This is a project I have thought of doing a long time. I even bought the blackboard paint and had everything ready to go in my craft room. Alas, other things were more pressing, like making trousers for the Son.
I cannot claim any originality with this one, but I took what I need from other people's ideas. I used normal cello tape to mask the glass and painted over twice. I did key the jar lids with sandpaper before painting. The little 250ml jar of paint covers approximately 3 square metres, so plenty to go with, if you plan to paint this type things. It cost £5 in our local paint shop.
I could have painted the lids with another colour, but for us the lid is the important bit. We have most of our dry goods in drawers, and the lids are the bits we see most. I did paint the lids twice as well, although once might have been enough. I plan to make many more of these.
The painting makes a haphazard collection of recycled jars to stylish "set" and makes labelling easy. I am in two minds whether I bother putting the "labels" on the rest of the jars. You might think "What about when you open the jars and they are not labelled?". The foods I keep in this type of jars are easy to identify, either by sight or by the smell in case of spices. On the other hand I am about to take my liquid chalk pen to my flour jars and mark them. The pen does not need the black paint, it will stick to glass directly. I usually leave a cut out from the flour bag in the jar to tell us what is inside. Writing on the jar would ease the identification.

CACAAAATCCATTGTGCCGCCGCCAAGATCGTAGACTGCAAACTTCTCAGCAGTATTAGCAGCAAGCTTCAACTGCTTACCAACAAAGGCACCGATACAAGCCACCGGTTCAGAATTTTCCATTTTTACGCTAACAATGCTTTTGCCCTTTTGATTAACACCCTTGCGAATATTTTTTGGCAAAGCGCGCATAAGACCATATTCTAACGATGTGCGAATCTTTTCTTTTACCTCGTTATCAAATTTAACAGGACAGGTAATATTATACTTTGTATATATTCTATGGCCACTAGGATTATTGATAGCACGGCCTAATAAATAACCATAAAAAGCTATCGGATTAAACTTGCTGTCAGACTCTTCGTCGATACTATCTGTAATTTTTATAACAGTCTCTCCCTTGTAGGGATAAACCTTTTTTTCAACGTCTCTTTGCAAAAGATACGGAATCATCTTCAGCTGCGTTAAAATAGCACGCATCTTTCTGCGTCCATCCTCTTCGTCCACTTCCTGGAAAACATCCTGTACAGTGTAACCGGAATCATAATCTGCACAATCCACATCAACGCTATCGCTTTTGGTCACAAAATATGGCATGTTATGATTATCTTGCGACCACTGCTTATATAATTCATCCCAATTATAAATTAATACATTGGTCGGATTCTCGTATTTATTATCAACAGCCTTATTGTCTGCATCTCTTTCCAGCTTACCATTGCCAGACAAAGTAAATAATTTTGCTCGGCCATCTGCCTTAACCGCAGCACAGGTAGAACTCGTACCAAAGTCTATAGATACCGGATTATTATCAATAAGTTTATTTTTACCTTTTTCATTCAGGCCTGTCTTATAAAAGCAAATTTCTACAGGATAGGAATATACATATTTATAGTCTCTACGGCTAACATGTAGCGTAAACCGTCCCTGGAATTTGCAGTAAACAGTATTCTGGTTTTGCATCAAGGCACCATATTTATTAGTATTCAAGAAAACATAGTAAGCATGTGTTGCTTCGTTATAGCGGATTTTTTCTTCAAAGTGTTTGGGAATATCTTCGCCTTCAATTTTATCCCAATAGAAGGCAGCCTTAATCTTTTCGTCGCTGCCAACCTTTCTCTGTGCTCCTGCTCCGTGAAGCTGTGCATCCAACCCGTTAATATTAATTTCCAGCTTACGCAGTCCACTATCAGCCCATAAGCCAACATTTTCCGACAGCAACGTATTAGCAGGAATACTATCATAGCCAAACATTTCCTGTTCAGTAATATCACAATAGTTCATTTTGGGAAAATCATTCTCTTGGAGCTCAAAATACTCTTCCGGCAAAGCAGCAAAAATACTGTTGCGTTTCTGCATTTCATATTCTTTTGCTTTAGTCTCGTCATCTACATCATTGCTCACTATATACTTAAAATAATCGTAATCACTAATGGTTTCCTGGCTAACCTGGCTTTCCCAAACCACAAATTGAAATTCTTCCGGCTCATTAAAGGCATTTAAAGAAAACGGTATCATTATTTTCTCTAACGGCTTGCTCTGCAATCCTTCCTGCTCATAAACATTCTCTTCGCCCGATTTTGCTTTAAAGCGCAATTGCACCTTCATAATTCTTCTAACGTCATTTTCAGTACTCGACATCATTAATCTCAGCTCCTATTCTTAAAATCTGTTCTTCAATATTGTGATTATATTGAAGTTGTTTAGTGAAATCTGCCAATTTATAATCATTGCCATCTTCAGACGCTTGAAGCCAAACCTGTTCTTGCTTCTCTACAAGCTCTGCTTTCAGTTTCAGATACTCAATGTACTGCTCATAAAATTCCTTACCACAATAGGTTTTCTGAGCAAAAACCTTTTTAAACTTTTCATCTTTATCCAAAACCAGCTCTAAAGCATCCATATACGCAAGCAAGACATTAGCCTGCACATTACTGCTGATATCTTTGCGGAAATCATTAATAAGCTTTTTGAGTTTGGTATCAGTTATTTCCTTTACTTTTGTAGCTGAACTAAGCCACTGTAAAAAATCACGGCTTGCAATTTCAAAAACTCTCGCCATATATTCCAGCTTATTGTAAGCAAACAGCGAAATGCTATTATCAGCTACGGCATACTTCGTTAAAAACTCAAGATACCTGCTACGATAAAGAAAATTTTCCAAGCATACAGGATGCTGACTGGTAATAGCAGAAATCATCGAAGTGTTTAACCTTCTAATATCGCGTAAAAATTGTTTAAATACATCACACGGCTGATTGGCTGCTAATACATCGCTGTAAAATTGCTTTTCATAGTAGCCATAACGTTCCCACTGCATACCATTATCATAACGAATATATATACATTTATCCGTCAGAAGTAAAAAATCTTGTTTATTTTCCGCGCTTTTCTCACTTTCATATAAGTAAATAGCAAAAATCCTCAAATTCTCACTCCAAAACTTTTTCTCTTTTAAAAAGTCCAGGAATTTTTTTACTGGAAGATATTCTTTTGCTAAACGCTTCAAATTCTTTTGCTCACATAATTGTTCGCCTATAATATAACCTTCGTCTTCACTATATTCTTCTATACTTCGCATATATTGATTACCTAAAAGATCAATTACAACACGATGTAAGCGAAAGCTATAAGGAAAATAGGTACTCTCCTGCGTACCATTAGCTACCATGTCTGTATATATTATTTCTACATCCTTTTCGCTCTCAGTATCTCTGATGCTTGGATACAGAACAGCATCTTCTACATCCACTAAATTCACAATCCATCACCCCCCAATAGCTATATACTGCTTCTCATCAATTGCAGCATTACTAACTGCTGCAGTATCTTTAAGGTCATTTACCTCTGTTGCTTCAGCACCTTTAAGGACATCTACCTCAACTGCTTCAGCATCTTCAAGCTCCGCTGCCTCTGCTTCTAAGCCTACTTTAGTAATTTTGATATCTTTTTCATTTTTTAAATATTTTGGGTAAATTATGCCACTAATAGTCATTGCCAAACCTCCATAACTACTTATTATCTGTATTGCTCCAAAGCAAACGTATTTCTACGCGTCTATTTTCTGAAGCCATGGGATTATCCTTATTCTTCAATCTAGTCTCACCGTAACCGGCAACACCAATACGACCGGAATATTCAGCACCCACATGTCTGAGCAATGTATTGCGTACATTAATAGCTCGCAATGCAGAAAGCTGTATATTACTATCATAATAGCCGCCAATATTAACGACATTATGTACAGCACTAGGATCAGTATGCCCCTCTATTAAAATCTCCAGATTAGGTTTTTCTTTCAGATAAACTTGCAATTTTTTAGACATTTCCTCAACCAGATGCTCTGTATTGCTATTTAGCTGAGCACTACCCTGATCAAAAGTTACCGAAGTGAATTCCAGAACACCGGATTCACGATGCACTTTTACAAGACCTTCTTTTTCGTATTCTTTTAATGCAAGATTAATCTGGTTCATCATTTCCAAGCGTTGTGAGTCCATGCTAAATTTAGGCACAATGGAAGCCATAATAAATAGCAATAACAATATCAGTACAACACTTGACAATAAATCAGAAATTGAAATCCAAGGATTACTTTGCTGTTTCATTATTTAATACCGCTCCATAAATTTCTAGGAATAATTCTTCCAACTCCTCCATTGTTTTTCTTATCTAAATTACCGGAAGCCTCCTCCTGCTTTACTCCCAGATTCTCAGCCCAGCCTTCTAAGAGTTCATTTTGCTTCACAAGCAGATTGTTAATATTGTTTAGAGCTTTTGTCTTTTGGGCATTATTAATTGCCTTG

I made one for the Son as well
The black Dalek is one of the plastic ones in the jar painted over with the blackboard paint. He can choose what he is going to put in it, the aliens were in the jar just for the photo purposes. I have seen some really cute ones painted with spray paints sporting different plastic animals from kids' play sets. I have another idea brewing, I'll show you, if it is a good one.
Sewing machine has sung quite a lot lately, the results cannot be shown as yet. The above mentioned trousers have been finished though. They did not come out perfectly, mainly because I went and changed the pattern a bit, which then skewed the whole thing. The material was actually "too good quality" for the pattern I had decided to use. In hindsight I can see I should have changed the pattern to suit this fabric.
The back, please do not scrutinise a la "Great British Sewing Bee", would get many "tut-tuts"
I think it is worth showing the things, which did not come out perfectly, because quite honestly, that happens to everyone. A lot in my case. These trousers will do for this summer, they are likely to be used like this anyway. By the way, the Son doesn't have a double chin in normal circumstances, but was pulling faces and being silly. I did mean to cut the picture further down...
I choose to be grateful that he still would use clothes made by Mum. On the other hand I know that he hates shopping, so homemade has the allure of not having to go to the horrid shops and try clothes on.
Originally I was about to buy him a pair of trousers, but it is almost impossible to predict the sizes of the used ones and there are not that many on offer anyway in his size. I don't want to buy the horrible cheap ones, as the price in the other end is far too high. (We all have seen the reports from Bangladesh disaster). The fabric for these ones cost me £9. It is quality you would find in likes of Barbour clothing, so nothing I could have found on the racks of the shops I can afford. And no Mums were harmed in the making of this garment.